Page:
Does more power really mean more fun?
said on this, perhaps, but clearly when we finally learn what went on
and how and why, there will be lessons to learn.
My 1939 Peugeot motorcycle is now running, with a magneto spark you
could weld with, and I’m planning to ride it to its native St Malo in
France next May. Also my Triumph TR rally car is almost finished, so a
navigation rally of some sort beckons this year.
Cars I’m looking forward to include the Ford Focus
RS, with lots of power and four-wheel drive – it will be
interesting to see if it’s as good as its specification suggests. In a
similar vein is BMW’s M2, which debuts in two weeks. Since its less
powerful sister, the M235i, is one of the most perfect expressions of
power and balance, will more be more, or less?
Clearly a new Mercedes
E-class is worth looking forward to. After all, this business
express is the company’s best car, makes it the most money and uses
the most research and development budget. A big step forward has been
made inside and we’ll see the whole car at the Detroit motor show in January.
Fuel cells are now being taken seriously by the Government, and I’m
expecting an announcement from Audi soon with a serious contender in
the market rather than the daft hybrid concepts it’s so far teased us
with. I’m hoping BMW will be producing something based on the i3, or
possibly the mooted i5 SUV, and we’re also waiting for Mercedes to
show its hand.
Andrew English, Motoring Correspondent, Telegraph Cars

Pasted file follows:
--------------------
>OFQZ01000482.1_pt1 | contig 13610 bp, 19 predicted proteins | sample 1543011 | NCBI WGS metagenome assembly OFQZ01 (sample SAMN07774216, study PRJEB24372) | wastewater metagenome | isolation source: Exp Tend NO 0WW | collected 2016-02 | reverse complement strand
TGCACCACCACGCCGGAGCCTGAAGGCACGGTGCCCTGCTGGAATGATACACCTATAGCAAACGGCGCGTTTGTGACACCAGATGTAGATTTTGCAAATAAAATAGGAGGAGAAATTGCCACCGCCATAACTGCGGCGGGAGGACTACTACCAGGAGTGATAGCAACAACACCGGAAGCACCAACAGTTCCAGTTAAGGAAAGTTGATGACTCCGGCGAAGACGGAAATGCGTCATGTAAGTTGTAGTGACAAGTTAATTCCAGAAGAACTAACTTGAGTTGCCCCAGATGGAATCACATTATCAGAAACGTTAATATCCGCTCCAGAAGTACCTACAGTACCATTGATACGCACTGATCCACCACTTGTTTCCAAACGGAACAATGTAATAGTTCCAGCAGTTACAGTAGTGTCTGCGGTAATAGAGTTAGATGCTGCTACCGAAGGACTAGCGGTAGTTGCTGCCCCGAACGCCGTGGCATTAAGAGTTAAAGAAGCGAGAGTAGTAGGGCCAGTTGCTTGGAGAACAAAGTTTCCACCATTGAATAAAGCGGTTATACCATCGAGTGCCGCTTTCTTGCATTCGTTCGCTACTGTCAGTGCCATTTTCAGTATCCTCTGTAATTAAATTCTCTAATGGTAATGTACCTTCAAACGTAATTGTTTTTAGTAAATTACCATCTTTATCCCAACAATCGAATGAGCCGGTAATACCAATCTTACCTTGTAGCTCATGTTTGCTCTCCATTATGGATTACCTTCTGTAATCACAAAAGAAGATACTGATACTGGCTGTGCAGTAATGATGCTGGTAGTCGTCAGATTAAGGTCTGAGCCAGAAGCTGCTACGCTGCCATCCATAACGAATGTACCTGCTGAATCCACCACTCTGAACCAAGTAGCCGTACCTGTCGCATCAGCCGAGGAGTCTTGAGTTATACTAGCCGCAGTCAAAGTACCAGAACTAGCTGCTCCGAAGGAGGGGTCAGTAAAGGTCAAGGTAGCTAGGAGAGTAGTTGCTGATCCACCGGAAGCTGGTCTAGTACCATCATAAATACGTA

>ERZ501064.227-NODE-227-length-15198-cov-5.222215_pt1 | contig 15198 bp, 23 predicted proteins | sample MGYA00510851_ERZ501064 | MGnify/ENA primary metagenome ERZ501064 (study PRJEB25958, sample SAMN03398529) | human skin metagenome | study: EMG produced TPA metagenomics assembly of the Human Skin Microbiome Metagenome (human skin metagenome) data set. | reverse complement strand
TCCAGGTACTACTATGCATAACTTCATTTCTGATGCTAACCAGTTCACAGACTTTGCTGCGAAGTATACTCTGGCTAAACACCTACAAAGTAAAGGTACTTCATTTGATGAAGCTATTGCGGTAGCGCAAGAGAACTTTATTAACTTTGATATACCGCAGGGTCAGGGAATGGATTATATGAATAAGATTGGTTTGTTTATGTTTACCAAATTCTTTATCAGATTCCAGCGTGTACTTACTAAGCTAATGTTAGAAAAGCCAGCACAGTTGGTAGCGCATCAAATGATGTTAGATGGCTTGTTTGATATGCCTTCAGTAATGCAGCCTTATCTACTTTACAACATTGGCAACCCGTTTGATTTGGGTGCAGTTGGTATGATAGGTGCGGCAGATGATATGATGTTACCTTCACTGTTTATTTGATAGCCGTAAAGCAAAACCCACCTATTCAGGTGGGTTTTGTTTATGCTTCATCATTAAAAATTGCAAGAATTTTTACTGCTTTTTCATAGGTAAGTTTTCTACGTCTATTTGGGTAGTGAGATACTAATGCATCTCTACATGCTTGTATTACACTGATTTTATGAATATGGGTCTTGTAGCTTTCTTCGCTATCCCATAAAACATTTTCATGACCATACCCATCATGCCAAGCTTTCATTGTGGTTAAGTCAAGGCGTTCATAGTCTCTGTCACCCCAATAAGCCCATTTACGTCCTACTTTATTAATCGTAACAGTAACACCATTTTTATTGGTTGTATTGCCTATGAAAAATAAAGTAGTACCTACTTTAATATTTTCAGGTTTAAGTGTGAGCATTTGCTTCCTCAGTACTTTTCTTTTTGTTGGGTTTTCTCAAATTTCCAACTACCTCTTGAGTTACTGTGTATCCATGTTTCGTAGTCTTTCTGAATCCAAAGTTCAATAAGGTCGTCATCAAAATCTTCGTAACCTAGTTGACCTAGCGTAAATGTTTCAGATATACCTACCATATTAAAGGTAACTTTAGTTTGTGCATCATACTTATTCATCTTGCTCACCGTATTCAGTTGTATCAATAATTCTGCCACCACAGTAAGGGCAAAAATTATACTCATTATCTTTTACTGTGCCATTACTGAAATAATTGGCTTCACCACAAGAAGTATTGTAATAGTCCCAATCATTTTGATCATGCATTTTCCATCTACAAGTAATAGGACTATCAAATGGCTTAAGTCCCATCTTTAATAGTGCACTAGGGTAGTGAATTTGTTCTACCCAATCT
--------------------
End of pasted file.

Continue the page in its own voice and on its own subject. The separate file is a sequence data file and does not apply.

A big year for Alfa Romeo, Honda and Jenson Button
My track record in predicting the future is poor. Last year I said
Jenson Button would win the Formula One World Championship driving for
McLaren-Honda, and that Honda itself would
have a mammoth year, topped off by the new NSX supercar.
As it turned out, Button suffered the ignominy of trundling around
at the back of the grid, but at least he did more miles than anybody
managed in an NSX, which has been delayed more times than my commuter train.
I also relished the opportunity to drive anything to emerge from the
Romeo from the middle of the year, which turned out to be nothing.
However, rather than consign my predictions to poor judgment, I am
merely going to carry them over. Because, actually, everything that I
claimed would happen in 2015 could well come true this year instead.
Honda, flushed with embarrassment at 2015’s performance, will come
up trumps over the winter, allowing Button to do the business. We will
finally drive an NSX for more than three minutes. And Alfa pulls its
finger out and does something.
I suppose I should make a few new predictions, too. So, a scandal-hit
Volkswagen will bounce back, with sales in the UK stronger than ever
by the middle of the year. And rumours of other companies employing
the same kind of defeat devices to cheat emissions tests will subside
(also, numerous polls will be released suggesting that people didn’t
really care anyway).
What else? Ford will be forced to remove the “drift” mode from its
new Focus RS as owners cause all kinds of havoc in empty car parks.
And despite claiming to care about the environment, buyers will
pretend not to notice developments in electric and fuel-cell cars, and
instead pour money into luxury SUVs from Bentley, Jaguar and Maserati.
Chris Knapman, Contributing Editor, Telegraph Cars
Electric overload and a very fast Ford
In my opinion, 2016 will be the year we start to see mainstream car
makers really jumping into electric technology with both feet. Porsche
has already announced its Mission
E will be produced as a rival to Tesla’s Model S. But expect more
pure-electric models from prestige manufacturers as they seek to